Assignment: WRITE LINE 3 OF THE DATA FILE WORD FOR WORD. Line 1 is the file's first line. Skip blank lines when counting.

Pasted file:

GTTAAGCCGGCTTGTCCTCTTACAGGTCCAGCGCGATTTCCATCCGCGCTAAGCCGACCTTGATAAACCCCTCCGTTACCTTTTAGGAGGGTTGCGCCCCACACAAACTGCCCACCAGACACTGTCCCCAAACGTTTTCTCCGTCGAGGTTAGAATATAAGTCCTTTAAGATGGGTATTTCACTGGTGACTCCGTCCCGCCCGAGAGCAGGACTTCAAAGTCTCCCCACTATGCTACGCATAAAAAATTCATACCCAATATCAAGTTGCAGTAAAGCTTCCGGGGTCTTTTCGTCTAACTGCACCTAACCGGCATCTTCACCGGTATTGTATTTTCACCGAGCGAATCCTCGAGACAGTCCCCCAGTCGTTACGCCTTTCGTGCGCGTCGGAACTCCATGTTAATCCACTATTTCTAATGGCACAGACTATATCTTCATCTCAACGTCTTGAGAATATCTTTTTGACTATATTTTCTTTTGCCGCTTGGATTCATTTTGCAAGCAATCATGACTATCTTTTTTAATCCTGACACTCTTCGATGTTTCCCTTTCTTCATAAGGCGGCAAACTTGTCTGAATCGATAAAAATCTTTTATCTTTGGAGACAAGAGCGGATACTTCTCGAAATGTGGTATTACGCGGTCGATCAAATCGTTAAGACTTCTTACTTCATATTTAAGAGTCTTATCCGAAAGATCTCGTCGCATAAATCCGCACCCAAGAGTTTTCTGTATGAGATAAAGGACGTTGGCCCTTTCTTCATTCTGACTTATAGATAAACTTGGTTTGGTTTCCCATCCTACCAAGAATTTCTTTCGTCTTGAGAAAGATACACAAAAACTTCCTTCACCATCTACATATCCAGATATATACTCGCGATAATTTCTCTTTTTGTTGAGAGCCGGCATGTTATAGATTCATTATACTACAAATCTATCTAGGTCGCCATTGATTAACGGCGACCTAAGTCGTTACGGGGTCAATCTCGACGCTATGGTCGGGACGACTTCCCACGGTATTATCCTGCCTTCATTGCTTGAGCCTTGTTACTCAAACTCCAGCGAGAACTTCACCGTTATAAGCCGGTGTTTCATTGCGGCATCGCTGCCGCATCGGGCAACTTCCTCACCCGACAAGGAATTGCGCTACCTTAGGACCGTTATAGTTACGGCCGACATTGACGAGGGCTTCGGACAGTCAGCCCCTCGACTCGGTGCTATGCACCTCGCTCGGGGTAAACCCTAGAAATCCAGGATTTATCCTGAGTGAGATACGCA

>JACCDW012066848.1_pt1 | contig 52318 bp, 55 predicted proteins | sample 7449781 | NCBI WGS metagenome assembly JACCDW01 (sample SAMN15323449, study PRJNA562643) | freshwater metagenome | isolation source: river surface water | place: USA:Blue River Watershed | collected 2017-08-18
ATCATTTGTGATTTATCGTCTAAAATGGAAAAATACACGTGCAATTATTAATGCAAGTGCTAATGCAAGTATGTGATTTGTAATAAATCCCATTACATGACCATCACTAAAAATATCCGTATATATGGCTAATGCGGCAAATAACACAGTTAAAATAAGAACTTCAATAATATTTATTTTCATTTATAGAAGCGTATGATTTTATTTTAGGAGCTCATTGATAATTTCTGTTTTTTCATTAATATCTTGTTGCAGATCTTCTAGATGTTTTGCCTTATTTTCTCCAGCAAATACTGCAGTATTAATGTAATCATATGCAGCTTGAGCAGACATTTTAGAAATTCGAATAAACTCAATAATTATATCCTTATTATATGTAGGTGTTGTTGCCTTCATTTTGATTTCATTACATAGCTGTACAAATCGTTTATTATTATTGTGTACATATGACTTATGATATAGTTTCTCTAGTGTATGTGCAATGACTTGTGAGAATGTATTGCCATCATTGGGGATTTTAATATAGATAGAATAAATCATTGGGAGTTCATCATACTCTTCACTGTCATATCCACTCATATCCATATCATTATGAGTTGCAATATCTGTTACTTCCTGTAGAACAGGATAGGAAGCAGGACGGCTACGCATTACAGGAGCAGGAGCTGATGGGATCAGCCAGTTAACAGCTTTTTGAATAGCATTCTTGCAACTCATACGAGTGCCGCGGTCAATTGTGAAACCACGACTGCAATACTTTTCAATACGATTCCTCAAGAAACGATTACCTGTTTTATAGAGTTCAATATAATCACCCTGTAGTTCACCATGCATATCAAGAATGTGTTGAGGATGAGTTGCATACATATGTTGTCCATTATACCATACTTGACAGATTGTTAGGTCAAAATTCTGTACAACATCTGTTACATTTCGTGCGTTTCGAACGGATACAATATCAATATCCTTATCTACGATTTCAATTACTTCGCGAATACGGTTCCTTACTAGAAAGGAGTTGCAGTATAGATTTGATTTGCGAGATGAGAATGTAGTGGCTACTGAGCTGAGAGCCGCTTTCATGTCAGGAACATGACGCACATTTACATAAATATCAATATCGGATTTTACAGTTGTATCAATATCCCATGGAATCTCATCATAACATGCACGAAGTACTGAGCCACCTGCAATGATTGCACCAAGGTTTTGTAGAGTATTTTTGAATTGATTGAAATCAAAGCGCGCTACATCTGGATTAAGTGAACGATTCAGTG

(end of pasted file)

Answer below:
ATCATTTGTGATTTATCGTCTAAAATGGAAAAATACACGTGCAATTATTAATGCAAGTGCTAATGCAAGTATGTGATTTGTAATAAATCCCATTACATGACCATCACTAAAAATATCCGTATATATGGCTAATGCGGCAAATAACACAGTTAAAATAAGAACTTCAATAATATTTATTTTCATTTATAGAAGCGTATGATTTTATTTTAGGAGCTCATTGATAATTTCTGTTTTTTCATTAATATCTTGTTGCAGATCTTCTAGATGTTTTGCCTTATTTTCTCCAGCAAATACTGCAGTATTAATGTAATCATATGCAGCTTGAGCAGACATTTTAGAAATTCGAATAAACTCAATAATTATATCCTTATTATATGTAGGTGTTGTTGCCTTCATTTTGATTTCATTACATAGCTGTACAAATCGTTTATTATTATTGTGTACATATGACTTATGATATAGTTTCTCTAGTGTATGTGCAATGACTTGTGAGAATGTATTGCCATCATTGGGGATTTTAATATAGATAGAATAAATCATTGGGAGTTCATCATACTCTTCACTGTCATATCCACTCATATCCATATCATTATGAGTTGCAATATCTGTTACTTCCTGTAGAACAGGATAGGAAGCAGGACGGCTACGCATTACAGGAGCAGGAGCTGATGGGATCAGCCAGTTAACAGCTTTTTGAATAGCATTCTTGCAACTCATACGAGTGCCGCGGTCAATTGTGAAACCACGACTGCAATACTTTTCAATACGATTCCTCAAGAAACGATTACCTGTTTTATAGAGTTCAATATAATCACCCTGTAGTTCACCATGCATATCAAGAATGTGTTGAGGATGAGTTGCATACATATGTTGTCCATTATACCATACTTGACAGATTGTTAGGTCAAAATTCTGTACAACATCTGTTACATTTCGTGCGTTTCGAACGGATACAATATCAATATCCTTATCTACGATTTCAATTACTTCGCGAATACGGTTCCTTACTAGAAAGGAGTTGCAGTATAGATTTGATTTGCGAGATGAGAATGTAGTGGCTACTGAGCTGAGAGCCGCTTTCATGTCAGGAACATGACGCACATTTACATAAATATCAATATCGGATTTTACAGTTGTATCAATATCCCATGGAATCTCATCATAACATGCACGAAGTACTGAGCCACCTGCAATGATTGCACCAAGGTTTTGTAGAGTATTTTTGAATTGATTGAAATCAAAGCGCGCTACATCTGGATTAAGTGAACGATTCAGTG